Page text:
Dr. Subra Suresh
National Science Foundation
at the Grand Opening of the Center for Microbial Oceanography: Research and Education C-MORE)
University of Hawaii at Manoa
October 25, 2010
Photo by Sandy Schaeffer
A video of the grand opening and dedication ceremony is available.
Thank you, Dr. Karl [C-MORE Director].
Aloha kakou. Welcome to all.
As the distinguished Senator and Dr. Greenwood said, this is my first official visit as NSF Director, and I started my job about a week ago last Monday.
Now, as was said earlier, there are 17 NSF Science and Technology Centers. They all do very important work in science, in technology, and in service to our nation and to the global society. But I really wonder if the rest of them are doing their work in such a glorious setting. You really have set a good example of how science should be done in the right surrounding.
Before I begin my remarks on C-MORE itself, I would like to publicly acknowledge the support of Sen. Daniel Inouye during my nomination process. I had the distinct honor and pleasure of meeting him in Washington during the summer and I really want to thank you for all of your efforts on my behalf.
We are here today to officially dedicate a magnificent new building -- a Hale -- it is a tangible testimony to the value of this university and the value the university places on the work of the Center for Microbial Oceanography: Research and Education.
C-MORE is the first NSF-sponsored STC in Hawaii and it has received very strong support from the leadership of the University of Hawaii's Manoa campus.
It's a very eloquent physical embodiment of the commitment that Hawaii is making to both attract, and to retain, very high-quality research and top-flight scientific talent, and to educate and train the next generation of scientists and engineers, in a very important area for humanity, and especially to train the next generation of Native Hawaiians.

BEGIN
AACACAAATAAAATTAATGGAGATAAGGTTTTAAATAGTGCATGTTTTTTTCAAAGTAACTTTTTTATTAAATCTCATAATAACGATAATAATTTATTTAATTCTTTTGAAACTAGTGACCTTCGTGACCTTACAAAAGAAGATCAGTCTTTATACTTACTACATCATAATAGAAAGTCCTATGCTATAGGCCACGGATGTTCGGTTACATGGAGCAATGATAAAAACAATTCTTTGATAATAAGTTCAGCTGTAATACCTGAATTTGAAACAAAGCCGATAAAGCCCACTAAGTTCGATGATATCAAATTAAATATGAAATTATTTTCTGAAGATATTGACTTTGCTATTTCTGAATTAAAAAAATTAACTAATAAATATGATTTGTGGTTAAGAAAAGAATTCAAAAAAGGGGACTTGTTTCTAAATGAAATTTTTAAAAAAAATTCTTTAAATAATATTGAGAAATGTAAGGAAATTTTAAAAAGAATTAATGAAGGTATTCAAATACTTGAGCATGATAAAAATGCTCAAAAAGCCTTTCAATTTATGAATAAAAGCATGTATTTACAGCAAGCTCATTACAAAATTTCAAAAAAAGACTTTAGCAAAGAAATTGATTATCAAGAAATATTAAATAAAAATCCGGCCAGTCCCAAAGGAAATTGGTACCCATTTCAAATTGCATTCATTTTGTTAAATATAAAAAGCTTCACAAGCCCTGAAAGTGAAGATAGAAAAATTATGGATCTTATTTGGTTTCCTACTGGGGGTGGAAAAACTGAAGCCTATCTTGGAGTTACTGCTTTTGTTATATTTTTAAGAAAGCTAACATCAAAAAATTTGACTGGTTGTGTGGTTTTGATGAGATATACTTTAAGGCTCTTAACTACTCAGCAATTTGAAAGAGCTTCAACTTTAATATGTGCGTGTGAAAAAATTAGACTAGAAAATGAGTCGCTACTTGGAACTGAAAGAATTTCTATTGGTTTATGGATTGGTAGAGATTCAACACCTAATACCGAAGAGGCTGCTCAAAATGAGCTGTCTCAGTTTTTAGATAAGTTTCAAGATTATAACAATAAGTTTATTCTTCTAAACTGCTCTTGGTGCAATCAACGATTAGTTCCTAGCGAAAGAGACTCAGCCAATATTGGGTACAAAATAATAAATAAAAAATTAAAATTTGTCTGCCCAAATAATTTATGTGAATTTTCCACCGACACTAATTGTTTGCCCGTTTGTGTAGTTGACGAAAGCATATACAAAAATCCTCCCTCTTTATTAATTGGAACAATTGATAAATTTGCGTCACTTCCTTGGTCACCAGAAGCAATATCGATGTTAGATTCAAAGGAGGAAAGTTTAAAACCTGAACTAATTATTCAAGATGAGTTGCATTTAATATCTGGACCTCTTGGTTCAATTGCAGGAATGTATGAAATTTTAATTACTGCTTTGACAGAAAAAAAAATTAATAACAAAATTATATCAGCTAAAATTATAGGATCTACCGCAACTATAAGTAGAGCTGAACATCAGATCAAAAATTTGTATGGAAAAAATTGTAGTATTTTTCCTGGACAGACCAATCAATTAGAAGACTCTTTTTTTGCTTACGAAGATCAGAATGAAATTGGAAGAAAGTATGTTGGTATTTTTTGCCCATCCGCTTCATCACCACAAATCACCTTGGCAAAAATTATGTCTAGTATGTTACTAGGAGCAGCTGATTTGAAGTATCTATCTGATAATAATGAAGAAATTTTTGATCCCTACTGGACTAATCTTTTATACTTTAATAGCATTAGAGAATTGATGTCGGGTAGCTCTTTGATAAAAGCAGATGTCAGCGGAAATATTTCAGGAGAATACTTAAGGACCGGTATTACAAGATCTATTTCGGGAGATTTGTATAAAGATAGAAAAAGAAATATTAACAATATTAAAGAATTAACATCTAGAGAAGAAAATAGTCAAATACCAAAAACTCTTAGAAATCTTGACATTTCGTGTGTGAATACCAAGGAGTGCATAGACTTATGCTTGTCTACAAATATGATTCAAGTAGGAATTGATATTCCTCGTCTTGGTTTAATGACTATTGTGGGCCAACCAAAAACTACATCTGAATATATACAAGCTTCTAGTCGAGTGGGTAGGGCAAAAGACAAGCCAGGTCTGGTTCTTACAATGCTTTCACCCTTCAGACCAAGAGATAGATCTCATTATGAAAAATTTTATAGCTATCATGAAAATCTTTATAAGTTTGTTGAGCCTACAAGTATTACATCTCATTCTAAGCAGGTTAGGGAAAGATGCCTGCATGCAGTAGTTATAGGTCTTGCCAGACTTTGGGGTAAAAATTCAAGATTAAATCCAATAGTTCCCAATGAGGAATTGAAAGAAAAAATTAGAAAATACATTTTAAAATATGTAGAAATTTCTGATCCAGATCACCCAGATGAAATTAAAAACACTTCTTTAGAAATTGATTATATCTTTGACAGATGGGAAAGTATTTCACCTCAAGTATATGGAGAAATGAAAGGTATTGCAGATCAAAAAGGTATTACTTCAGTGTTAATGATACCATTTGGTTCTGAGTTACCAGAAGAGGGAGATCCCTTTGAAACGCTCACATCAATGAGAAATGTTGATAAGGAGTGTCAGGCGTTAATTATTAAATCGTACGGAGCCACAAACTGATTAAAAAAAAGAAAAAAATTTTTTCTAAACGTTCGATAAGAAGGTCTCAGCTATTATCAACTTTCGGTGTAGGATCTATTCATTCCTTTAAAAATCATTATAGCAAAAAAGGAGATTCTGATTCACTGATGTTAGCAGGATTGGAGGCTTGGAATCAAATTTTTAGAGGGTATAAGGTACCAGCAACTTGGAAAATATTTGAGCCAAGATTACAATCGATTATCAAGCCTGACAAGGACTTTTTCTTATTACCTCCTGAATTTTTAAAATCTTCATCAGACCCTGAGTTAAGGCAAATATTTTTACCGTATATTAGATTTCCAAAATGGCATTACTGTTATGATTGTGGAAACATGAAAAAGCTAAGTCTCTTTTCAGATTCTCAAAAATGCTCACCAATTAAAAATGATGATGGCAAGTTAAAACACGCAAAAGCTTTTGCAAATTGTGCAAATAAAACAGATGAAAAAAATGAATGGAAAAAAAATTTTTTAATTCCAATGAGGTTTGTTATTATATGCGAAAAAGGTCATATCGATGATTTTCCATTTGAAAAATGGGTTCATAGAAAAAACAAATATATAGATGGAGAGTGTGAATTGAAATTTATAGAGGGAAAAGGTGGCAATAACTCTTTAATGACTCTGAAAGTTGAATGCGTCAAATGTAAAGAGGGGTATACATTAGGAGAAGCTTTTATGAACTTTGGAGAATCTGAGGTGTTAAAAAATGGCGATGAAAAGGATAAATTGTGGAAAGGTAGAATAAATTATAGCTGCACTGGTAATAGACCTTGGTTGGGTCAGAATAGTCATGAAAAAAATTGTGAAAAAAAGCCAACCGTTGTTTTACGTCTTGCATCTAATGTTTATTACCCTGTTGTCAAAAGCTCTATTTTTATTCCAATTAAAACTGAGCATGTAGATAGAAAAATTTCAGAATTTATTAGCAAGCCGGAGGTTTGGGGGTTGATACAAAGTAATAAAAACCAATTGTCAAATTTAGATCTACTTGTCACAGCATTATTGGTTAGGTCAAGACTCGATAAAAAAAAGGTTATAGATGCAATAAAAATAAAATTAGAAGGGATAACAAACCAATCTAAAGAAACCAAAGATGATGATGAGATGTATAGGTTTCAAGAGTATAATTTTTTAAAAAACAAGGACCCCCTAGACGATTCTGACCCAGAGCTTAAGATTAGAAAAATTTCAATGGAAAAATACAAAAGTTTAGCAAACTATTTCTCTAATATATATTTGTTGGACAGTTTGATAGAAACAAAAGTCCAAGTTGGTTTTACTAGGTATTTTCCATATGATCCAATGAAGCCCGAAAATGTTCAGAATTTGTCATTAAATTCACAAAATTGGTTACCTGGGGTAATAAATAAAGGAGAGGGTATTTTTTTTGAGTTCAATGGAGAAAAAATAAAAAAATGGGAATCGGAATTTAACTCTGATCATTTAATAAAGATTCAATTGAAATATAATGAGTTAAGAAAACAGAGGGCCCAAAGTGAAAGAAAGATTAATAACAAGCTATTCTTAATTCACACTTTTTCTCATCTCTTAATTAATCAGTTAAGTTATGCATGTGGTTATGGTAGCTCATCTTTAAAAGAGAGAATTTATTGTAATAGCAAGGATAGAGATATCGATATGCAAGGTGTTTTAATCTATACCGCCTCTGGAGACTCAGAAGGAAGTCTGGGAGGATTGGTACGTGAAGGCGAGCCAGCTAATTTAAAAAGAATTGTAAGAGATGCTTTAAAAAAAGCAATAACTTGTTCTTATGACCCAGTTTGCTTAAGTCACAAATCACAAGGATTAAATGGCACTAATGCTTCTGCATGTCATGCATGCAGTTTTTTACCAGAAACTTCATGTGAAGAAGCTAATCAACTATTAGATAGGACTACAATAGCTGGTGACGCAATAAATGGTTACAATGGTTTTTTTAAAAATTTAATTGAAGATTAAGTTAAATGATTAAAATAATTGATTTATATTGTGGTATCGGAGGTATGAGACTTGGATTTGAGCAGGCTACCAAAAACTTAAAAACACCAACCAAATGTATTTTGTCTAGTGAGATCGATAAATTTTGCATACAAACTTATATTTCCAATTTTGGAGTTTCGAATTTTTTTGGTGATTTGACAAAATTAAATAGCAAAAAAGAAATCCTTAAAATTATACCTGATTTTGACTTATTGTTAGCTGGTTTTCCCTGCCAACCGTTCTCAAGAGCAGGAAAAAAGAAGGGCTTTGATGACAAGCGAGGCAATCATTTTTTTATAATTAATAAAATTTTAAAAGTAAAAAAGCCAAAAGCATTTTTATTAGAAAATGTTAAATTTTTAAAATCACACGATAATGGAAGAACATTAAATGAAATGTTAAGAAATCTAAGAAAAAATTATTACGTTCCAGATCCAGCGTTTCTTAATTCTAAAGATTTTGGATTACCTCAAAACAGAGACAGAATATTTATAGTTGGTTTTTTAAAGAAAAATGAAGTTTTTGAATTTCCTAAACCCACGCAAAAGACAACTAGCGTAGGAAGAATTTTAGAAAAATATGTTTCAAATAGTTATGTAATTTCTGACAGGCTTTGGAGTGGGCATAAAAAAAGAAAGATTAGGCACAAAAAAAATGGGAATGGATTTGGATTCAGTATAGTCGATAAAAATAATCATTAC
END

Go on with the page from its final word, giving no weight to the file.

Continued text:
The work that C-MORE's scientists have been doing since 2006 is essentially the kind of fundamental research that NSF prides itself in supporting. That research is also very well integrated with a comprehensive education and outreach program.It is for these reasons, I could not be more pleased to announce that after a stringent, year-long review process of C-MORE's accomplishments during its first four years, NSF will continue with a fifth year of C-MORE funding.
I hope that this news adds to the festivity of the day.
But I am even more pleased to say that a recommendation has been made for an additional five years of funding, beginning in August of 2011.
Congratulations to all of you associated with C-MORE!
These additional resources will allow C-MORE Hale to develop a more comprehensive understanding of the biological and ecological diversity of marine microorganisms.
Ocean-dwelling microbes are the most abundant life forms on Earth. They are less than a micrometer in size -- so let's put it in context -- the thickness of a human hair is about 80 micrometers, so the size of a microorganism is less than about one-hundredth of the thickness of a human hair. They are small in size, but their impact is really huge. It really transcends size scales -- they can affect climate change, they can affect our life style, so even though they are very small, they are really huge. They are really tiny, but their impact is enormous.